Center helps Eastern European countries shape constitutions
An unusual thank-you note recently landed on the desk of Lawrence Lessig, Professor in the Law School:
"Through your generous support, world achievement in the field of constitutional law was successfully incorporated in the development of the draft of the Constitution and its further evaluation." The note is signed by Eduard Shevardnadze, president of the Republic of Georgia.
Lessig, a co-director of the Center for the Study of Constitutionalism in Eastern Europe at the Law School, worked with several visiting faculty members for three years to help the new Republic of Georgia draft its constitution.
"It's a good framework within which they can develop traditions of constitutionalism," Lessig said. "But it's not the sort of document that assures its own success."
The success of Georgia's constitutional goals depends heavily on Shevardnadze, Lessig said. "The test will be his willingness to restrain his own power."
Georgia's constitution is not the first in Eastern Europe to be facilitated by faculty members at the University. The Center for the Study of Constitutionalism in Eastern Europe was formed at the Law School in 1989 by Stephen Holmes, Director of the center and Professor in the Law School; Cass Sunstein, the Karl N. Llewellyn Distinguished Service Professor in the Law School and a co-director of the center; Wiktor Osiatynski, Visiting Professor in the Law School and professor at Central European University; and Jon Elster, then the Edward L. Ryerson Distinguished Service Professor in Political Science. Since that time, faculty members have worked with many of the countries in Eastern Europe, helping them as they developed their constitutions.
The organization's scholars focus on issues of legislative and executive relations and presidential powers, ethnic and national conflict, privatization and private property, individual rights, election laws and party formation. The center has offices in Chicago, Budapest and Moscow, and is funded in part by the John D. and Catherine T. MacArthur Foundation, the Ford Foundation and the Soros Foundation.
Lessig and visiting Law School faculty members Andras Sajo of Central Europe University in Budapest and Alexander Blankenagel of Humboldt University in Berlin became involved in the development of Georgia's constitution in December 1992. Lessig met with representatives of the Georgian constitution-drafting commission at a conference in Budapest. One of the outcomes of that meeting was to send several young attorneys from Georgia to Chicago to study constitutionalism.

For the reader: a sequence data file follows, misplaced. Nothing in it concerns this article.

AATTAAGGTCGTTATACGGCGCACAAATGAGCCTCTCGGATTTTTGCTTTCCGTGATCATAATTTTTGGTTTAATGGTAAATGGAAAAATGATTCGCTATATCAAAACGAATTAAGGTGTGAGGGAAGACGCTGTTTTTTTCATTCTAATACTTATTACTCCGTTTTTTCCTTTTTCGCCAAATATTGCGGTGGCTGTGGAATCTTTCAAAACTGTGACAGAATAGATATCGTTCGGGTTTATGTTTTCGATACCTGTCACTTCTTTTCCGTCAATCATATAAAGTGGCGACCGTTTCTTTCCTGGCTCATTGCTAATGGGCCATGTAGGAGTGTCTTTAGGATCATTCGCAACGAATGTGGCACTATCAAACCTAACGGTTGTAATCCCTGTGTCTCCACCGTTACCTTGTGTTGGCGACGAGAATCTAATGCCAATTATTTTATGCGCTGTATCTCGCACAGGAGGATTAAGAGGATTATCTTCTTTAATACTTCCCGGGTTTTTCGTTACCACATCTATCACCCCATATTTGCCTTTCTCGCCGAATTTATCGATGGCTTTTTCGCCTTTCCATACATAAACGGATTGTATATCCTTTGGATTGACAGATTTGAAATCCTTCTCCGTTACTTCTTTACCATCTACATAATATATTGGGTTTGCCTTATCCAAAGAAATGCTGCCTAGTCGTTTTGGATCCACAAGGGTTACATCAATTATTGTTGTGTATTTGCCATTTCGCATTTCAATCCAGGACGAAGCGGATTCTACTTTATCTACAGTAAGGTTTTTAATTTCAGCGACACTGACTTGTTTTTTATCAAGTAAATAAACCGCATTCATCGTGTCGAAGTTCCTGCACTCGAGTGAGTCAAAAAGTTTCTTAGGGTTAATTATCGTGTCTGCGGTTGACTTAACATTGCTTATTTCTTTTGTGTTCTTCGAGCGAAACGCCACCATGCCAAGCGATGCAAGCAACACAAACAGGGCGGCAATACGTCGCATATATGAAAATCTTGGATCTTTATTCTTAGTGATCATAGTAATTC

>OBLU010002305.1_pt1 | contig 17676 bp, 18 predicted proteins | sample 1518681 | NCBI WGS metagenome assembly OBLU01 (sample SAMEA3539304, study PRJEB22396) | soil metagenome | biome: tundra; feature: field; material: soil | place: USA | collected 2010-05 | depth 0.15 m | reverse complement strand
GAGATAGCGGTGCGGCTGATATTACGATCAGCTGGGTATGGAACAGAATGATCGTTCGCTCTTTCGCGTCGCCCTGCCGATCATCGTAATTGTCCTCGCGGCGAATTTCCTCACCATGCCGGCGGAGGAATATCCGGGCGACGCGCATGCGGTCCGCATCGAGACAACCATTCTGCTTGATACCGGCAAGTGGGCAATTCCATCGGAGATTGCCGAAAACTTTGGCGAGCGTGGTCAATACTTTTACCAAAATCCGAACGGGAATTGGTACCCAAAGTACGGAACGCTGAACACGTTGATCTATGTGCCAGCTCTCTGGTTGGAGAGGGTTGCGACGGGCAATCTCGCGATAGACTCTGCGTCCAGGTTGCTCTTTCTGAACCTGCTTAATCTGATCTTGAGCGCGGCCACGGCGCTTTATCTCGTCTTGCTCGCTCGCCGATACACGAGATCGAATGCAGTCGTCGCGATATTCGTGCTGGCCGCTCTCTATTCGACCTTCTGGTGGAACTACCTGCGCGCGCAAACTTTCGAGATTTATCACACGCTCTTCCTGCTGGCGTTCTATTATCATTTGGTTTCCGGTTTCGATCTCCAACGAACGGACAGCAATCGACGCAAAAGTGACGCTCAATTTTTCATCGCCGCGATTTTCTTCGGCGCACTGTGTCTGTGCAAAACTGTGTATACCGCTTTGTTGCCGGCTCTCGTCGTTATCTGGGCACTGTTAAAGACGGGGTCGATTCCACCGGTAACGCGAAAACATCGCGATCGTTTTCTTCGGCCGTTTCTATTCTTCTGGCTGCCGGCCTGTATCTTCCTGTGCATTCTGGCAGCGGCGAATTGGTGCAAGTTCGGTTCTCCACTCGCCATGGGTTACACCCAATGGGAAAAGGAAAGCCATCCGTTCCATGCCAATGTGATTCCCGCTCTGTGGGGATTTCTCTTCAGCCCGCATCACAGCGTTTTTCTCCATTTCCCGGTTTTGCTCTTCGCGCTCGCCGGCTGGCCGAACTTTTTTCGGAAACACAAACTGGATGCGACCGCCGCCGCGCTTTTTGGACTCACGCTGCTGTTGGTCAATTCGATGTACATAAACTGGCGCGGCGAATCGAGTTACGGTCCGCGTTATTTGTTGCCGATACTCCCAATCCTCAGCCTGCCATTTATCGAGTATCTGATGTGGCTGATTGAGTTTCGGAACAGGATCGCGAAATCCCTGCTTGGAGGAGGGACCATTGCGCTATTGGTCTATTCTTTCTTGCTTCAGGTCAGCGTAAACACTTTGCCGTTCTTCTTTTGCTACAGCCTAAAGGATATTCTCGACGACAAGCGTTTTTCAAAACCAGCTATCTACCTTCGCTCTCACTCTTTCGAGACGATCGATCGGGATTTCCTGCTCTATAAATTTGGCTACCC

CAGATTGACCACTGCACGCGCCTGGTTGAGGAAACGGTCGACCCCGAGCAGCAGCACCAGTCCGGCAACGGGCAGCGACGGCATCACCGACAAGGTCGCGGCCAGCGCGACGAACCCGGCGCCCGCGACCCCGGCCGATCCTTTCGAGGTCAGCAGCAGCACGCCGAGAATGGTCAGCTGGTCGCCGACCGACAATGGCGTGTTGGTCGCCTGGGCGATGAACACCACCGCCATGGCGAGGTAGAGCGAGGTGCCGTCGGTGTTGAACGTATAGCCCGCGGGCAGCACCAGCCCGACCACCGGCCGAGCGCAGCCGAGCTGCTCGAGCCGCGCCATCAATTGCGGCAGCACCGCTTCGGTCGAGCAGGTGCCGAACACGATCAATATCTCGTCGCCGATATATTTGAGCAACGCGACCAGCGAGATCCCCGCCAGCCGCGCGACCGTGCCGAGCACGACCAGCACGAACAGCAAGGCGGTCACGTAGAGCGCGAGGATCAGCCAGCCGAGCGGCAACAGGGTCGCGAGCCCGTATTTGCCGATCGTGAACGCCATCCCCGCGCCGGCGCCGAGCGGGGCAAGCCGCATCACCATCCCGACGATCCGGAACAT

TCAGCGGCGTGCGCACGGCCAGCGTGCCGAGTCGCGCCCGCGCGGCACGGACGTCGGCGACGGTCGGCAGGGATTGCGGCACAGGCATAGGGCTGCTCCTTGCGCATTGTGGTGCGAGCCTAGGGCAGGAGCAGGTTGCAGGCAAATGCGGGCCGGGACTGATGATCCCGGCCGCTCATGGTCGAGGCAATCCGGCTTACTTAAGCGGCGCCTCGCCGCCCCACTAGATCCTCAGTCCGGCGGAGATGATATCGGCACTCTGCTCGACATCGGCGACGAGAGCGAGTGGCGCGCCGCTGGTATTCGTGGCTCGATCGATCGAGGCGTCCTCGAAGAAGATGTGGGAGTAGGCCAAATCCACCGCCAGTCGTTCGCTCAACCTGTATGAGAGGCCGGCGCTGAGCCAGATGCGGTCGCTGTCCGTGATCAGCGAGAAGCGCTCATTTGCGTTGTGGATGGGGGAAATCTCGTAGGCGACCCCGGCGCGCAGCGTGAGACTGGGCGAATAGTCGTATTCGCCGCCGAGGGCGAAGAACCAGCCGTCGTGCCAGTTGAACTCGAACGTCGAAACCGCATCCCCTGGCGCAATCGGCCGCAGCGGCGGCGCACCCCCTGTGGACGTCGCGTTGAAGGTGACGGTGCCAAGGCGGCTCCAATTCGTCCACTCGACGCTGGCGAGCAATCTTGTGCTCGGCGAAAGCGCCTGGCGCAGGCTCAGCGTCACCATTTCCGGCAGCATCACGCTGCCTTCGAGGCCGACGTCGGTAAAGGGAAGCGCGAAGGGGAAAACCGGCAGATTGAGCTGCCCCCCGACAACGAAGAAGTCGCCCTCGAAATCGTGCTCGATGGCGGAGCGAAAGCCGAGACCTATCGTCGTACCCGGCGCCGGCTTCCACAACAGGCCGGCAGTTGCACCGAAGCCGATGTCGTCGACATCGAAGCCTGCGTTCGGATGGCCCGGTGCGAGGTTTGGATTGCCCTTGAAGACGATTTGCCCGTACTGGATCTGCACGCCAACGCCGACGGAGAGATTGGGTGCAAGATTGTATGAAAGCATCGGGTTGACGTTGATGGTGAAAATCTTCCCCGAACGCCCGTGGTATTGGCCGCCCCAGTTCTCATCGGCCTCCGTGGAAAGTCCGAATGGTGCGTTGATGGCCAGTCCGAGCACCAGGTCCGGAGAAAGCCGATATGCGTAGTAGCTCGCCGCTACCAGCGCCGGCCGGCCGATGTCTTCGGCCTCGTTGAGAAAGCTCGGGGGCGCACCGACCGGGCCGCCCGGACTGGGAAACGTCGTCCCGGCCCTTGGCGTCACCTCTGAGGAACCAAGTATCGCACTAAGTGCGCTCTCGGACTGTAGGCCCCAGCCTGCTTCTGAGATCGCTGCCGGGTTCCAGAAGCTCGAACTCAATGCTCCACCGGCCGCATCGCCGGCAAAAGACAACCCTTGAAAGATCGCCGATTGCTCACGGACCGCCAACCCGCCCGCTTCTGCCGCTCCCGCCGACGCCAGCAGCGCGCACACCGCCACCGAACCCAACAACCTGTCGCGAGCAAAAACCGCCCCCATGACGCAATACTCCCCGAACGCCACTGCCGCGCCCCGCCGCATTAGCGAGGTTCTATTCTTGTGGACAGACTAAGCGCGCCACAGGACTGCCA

Five young attorneys came to Chicago in March 1993 for a week of intensive study with several University faculty members. Lessig, Blankenagel and Sajo then spent well over a year drafting documents and engineering compromises between the president, the parliament and the attorneys who had studied at Chicago. In October 1994, a group of 10 Georgians chosen by Shevardnadze to represent the various factions came to Chicago to write a final draft.
A seminar room in the Law School became the drafting center for the Georgian Constitution. Two computers were set up for the writing of the document -- in Georgian on one and in English on the other. Lessig and visiting faculty members, including Herman Schwartz of American University, helped the 10 delegates consider each provision of the constitution and decide how it should read.
Lessig said the faculty advisers worked to facilitate the discussion, not to encourage the group to devise a constitution that looked like America's.
"Many times they asked us, 'What should we do?' " Lessig said. "We kept saying that wasn't our decision. We respected Star Trek's prime directive: We were there to provide a context and help facilitate, not to write the document."
In fact, Lessig said, there was some tension in Georgia about Chicago's involvement. But the strict neutrality of the organizers gave the process credibility, he said.
The Georgian Constitution has some provisions that do look like the U.S. Constitution, Lessig said. The document specifies separation of powers, with a president, courts and a parliament. The parliament is a single body now, but it will be split into a bicameral legislature later on. The draft initially brought to Shevardnadze included a weaker presidential role than what the leader preferred -- and eventually got -- in the final document, which was ratified by parliament Aug. 24, Lessig said.
Georgians have been concerned, he said, about repeating the patterns of their communist past. They are afraid of "people who speak above the law," Lessig said. "They are afraid of creating a person who will claim a sovereignty over the will of the people."
Being a strong president who doesn't abuse his power may be Shevardnadze's greatest challenge, Lessig said. "I think he will set a precedent for restraint."
Lessig said the letter of thanks from Shevardnadze took him by surprise.
"I would think he has a lot to do," he said.
-- Catherine Behan